• “we will be contracting out for that” (ugh! this usually means the budgeting and/or  cross-departmental communication is screwed up. If a department decides to hire out because THEY have money to spend to get things done,

Department head conflicts can signify that they really don’t care about the company. Collaborate, compromise, make a decision, move on, and learn from mistakes. It wastes less resources (time, money, people) and retains more integrity in the short and long run. These types of battles make the people in the middle feel like the baby with two mothers that wants to seem them split in half! It’s stupid.

Easy Tips for fighting back!
Even around the most hierarchical and ridiculously segmented organizations, you can still take advantage of being human and may end up being seen as “innovative” for doing it!

  1. You are only as big of a cog as you act. Realize departments and teams really only have one “Business Unit” and that is the largest functional organization, brand or company. Do the best you can at meeting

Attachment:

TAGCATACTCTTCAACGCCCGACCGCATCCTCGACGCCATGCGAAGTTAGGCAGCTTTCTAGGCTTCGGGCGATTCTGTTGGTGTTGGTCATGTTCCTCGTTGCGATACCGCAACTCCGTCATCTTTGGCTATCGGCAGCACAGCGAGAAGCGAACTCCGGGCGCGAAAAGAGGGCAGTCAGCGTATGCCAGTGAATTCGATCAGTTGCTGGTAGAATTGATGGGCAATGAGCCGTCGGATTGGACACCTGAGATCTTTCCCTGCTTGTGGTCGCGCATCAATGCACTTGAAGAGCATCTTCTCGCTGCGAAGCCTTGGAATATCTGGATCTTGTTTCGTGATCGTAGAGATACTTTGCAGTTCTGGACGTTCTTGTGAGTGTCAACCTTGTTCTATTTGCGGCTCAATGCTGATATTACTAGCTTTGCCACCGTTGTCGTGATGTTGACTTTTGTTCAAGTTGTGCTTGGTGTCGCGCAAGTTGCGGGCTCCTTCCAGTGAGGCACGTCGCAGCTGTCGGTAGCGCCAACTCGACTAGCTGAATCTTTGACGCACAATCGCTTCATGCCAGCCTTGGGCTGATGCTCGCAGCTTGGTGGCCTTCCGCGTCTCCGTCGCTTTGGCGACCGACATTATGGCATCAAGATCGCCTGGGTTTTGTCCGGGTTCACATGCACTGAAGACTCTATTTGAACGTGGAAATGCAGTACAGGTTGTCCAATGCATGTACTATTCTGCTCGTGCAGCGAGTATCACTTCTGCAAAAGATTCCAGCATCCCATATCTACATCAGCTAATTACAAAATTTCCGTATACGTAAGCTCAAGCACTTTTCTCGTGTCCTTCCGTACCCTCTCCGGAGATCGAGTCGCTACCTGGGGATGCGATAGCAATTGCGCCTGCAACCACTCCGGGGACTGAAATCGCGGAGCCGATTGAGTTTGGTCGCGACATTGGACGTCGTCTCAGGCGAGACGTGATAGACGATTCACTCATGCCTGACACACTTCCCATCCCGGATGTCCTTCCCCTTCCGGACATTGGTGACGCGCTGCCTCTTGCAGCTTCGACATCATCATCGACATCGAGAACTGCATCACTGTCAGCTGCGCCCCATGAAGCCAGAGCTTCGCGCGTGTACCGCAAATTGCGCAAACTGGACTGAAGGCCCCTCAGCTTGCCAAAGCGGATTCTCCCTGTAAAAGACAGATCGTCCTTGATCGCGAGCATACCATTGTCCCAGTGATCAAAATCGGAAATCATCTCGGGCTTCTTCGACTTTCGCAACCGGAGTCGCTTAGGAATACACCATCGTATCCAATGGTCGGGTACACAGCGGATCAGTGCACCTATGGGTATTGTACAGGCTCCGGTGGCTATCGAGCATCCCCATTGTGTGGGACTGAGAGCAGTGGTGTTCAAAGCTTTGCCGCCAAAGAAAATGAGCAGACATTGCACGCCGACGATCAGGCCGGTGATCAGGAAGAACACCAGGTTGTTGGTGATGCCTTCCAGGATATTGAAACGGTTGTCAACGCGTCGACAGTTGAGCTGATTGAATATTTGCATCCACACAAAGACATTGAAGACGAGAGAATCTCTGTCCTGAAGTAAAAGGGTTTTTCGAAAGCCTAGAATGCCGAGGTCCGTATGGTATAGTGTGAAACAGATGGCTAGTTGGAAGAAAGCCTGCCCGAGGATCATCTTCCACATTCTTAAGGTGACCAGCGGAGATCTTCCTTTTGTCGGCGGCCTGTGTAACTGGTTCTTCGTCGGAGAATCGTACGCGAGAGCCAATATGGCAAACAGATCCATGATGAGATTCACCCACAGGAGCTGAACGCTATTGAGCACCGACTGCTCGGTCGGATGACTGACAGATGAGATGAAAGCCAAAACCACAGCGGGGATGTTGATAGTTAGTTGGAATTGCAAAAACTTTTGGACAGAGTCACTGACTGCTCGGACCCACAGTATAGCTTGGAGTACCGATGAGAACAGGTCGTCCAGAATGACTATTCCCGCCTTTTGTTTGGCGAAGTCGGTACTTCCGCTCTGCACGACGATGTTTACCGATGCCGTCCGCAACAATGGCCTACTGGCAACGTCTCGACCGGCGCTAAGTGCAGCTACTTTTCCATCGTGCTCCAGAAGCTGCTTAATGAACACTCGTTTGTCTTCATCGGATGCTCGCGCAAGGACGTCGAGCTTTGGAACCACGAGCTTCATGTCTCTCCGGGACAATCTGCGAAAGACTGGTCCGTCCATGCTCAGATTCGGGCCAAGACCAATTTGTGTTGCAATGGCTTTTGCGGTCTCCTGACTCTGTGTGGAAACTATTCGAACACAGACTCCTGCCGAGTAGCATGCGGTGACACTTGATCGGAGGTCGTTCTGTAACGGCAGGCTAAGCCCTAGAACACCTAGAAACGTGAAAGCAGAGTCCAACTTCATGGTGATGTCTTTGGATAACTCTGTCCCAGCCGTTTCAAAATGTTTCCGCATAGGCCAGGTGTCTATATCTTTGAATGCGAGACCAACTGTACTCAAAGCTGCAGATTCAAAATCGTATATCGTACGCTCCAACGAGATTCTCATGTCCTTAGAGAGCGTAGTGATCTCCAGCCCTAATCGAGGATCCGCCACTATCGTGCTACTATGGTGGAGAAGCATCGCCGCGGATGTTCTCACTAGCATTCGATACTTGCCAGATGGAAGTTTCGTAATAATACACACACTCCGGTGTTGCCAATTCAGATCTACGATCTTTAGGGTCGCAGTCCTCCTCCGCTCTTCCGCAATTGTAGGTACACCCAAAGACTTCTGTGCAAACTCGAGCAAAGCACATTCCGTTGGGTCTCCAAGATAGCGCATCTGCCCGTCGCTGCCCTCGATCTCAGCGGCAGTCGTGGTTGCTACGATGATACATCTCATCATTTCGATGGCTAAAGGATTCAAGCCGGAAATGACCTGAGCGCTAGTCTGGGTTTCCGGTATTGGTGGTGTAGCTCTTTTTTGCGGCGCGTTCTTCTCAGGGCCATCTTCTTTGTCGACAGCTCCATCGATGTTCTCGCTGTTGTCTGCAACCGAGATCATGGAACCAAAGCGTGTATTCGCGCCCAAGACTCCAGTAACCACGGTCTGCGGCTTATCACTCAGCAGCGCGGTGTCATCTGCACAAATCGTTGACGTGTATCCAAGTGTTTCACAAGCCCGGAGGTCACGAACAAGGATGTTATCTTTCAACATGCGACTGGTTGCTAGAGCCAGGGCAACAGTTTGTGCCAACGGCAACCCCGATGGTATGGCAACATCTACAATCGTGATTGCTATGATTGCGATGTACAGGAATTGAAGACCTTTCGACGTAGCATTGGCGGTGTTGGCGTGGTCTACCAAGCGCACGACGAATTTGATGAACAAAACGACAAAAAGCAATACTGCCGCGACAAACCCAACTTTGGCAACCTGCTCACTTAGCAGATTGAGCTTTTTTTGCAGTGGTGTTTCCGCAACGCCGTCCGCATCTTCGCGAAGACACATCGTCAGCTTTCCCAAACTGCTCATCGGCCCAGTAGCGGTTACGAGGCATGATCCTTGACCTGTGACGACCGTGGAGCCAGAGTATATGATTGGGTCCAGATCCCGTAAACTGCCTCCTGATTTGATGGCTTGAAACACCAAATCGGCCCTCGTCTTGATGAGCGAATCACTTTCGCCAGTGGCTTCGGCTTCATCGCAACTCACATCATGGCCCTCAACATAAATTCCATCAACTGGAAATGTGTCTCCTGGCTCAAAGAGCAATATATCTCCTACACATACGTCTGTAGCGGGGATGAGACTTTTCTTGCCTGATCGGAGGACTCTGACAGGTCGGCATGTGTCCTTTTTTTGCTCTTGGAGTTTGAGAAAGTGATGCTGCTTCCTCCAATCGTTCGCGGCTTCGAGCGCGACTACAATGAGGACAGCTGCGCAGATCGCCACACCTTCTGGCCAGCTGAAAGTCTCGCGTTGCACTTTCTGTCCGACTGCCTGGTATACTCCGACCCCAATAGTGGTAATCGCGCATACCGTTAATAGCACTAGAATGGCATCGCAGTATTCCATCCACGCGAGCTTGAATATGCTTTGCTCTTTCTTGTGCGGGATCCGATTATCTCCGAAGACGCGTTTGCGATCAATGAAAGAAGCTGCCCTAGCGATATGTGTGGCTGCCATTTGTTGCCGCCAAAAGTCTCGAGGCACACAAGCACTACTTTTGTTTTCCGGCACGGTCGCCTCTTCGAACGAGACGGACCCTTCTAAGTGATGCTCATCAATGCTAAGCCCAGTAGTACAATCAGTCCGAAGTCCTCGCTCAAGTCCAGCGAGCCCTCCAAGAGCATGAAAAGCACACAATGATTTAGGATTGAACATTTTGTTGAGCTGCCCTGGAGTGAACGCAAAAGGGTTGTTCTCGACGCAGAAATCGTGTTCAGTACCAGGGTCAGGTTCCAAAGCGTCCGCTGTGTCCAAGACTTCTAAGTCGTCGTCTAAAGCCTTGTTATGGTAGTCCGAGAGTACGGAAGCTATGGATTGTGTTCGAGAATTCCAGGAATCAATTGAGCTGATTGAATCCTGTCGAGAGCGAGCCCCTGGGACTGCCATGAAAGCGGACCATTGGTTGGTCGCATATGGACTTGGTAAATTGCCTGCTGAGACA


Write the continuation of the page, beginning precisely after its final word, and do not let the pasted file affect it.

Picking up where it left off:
2. Care about learning. That doesn’t mean take classes or get certificates or buzz skills. It means have empathy about the company. Find something you can fight for and do what you can to support it.
  3. Find ways to grease the machine. Realizing that you are just one of many moving puzzle parts. If you realize you can make a difference with your idea. Talk to other people and get their input as well. Ask to go to lunch with people responsible in different areas that your ideas will affect and get their take informally. Listen to their pain points and assess areas you may be able to improve or reposition to make it a sweeter sell. Also, it really doesn’t hurt if you even make it feel like it was “their” idea. Sure, it may hurt your ego, and you may feel overlooked, but if any aspect actually gets done. Document it for yourself. You will find a way to use it in your favor. Whether that person, company, or on your next interview. People can’t steal your innovation and desire to make things better.
  4. Submit and discuss ideas, even if you think no one cares! Trust me, it is worth your time. If it does nothing else, but show your desire to move the company forward and give your mind a way to think aloud to flesh out your thoughts. It will pay off. You will make others think. If your company does not support that simple activity… MOVE ON! Submit your resume online NOW!

I’ll leave it at that. If you have more tips or want to argue, post a comment.